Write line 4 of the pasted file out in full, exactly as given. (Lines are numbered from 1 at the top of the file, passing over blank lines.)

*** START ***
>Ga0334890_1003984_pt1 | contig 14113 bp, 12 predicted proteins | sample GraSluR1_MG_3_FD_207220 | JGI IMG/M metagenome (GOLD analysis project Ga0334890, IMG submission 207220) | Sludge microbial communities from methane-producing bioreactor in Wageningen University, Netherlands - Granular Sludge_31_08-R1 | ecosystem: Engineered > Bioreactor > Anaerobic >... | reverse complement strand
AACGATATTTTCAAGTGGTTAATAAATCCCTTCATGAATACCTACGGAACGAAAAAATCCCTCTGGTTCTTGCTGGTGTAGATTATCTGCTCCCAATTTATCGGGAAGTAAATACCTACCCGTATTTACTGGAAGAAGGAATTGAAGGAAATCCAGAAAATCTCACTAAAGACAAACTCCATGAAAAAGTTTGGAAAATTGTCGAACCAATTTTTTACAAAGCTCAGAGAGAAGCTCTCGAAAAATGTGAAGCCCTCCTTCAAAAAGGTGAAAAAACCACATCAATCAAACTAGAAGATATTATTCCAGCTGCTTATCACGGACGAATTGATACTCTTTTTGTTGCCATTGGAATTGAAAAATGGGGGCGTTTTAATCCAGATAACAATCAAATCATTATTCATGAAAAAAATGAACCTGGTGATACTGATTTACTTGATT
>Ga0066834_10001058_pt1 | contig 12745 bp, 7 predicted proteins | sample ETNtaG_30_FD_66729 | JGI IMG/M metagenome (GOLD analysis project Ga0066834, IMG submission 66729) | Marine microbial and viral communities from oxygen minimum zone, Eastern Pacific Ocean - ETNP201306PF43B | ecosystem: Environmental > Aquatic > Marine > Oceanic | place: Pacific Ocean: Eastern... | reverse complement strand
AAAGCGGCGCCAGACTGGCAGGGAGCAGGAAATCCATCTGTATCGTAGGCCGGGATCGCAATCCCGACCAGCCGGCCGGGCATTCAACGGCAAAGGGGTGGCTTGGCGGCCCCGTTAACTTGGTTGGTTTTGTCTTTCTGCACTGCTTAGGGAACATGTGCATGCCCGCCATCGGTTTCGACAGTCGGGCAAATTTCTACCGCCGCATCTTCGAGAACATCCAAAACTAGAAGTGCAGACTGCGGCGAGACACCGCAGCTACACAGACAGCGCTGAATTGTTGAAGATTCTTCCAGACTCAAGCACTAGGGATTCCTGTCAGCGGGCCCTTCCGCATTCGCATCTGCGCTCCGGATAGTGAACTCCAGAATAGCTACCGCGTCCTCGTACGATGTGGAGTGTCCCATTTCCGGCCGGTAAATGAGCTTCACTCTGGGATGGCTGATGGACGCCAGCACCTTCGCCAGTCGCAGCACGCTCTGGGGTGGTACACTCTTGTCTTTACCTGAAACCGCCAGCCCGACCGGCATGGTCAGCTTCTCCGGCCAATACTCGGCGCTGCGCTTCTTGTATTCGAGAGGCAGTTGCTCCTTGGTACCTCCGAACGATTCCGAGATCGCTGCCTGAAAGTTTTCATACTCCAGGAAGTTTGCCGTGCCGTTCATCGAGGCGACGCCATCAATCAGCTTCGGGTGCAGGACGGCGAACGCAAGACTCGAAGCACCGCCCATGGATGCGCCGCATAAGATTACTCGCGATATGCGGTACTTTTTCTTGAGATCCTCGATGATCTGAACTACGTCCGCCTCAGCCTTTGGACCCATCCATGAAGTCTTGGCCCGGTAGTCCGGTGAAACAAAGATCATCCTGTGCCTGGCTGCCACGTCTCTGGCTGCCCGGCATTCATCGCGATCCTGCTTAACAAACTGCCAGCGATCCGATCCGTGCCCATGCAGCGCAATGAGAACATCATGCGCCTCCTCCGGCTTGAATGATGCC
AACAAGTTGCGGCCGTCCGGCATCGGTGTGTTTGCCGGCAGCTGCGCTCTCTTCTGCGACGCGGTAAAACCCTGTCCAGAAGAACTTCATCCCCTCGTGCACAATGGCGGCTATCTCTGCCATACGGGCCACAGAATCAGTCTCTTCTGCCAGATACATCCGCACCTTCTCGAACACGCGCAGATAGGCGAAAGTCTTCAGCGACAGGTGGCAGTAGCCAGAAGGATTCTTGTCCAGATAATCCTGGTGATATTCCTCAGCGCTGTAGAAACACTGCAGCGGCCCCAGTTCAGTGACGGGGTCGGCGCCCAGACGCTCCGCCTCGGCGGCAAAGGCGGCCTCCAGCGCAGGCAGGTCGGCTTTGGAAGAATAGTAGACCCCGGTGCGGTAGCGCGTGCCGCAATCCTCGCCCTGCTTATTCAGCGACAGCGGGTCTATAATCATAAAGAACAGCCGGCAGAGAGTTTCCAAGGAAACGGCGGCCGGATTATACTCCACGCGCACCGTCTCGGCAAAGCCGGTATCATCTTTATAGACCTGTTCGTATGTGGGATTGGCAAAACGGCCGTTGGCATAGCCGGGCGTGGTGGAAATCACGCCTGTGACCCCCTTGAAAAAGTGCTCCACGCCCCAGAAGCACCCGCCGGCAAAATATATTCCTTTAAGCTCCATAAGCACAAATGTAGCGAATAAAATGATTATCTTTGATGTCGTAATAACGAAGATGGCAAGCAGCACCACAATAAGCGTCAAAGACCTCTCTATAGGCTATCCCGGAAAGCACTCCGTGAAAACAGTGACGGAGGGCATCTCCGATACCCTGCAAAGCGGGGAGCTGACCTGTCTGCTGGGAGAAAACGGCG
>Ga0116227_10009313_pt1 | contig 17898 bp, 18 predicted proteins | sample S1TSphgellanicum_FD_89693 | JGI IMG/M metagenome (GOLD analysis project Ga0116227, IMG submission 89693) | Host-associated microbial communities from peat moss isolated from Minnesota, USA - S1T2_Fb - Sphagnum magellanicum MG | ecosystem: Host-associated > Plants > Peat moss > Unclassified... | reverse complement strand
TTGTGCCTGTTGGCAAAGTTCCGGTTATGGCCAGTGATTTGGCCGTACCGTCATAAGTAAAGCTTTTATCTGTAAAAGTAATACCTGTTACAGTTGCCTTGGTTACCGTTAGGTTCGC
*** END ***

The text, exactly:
AAAGCGGCGCCAGACTGGCAGGGAGCAGGAAATCCATCTGTATCGTAGGCCGGGATCGCAATCCCGACCAGCCGGCCGGGCATTCAACGGCAAAGGGGTGGCTTGGCGGCCCCGTTAACTTGGTTGGTTTTGTCTTTCTGCACTGCTTAGGGAACATGTGCATGCCCGCCATCGGTTTCGACAGTCGGGCAAATTTCTACCGCCGCATCTTCGAGAACATCCAAAACTAGAAGTGCAGACTGCGGCGAGACACCGCAGCTACACAGACAGCGCTGAATTGTTGAAGATTCTTCCAGACTCAAGCACTAGGGATTCCTGTCAGCGGGCCCTTCCGCATTCGCATCTGCGCTCCGGATAGTGAACTCCAGAATAGCTACCGCGTCCTCGTACGATGTGGAGTGTCCCATTTCCGGCCGGTAAATGAGCTTCACTCTGGGATGGCTGATGGACGCCAGCACCTTCGCCAGTCGCAGCACGCTCTGGGGTGGTACACTCTTGTCTTTACCTGAAACCGCCAGCCCGACCGGCATGGTCAGCTTCTCCGGCCAATACTCGGCGCTGCGCTTCTTGTATTCGAGAGGCAGTTGCTCCTTGGTACCTCCGAACGATTCCGAGATCGCTGCCTGAAAGTTTTCATACTCCAGGAAGTTTGCCGTGCCGTTCATCGAGGCGACGCCATCAATCAGCTTCGGGTGCAGGACGGCGAACGCAAGACTCGAAGCACCGCCCATGGATGCGCCGCATAAGATTACTCGCGATATGCGGTACTTTTTCTTGAGATCCTCGATGATCTGAACTACGTCCGCCTCAGCCTTTGGACCCATCCATGAAGTCTTGGCCCGGTAGTCCGGTGAAACAAAGATCATCCTGTGCCTGGCTGCCACGTCTCTGGCTGCCCGGCATTCATCGCGATCCTGCTTAACAAACTGCCAGCGATCCGATCCGTGCCCATGCAGCGCAATGAGAACATCATGCGCCTCCTCCGGCTTGAATGATGCC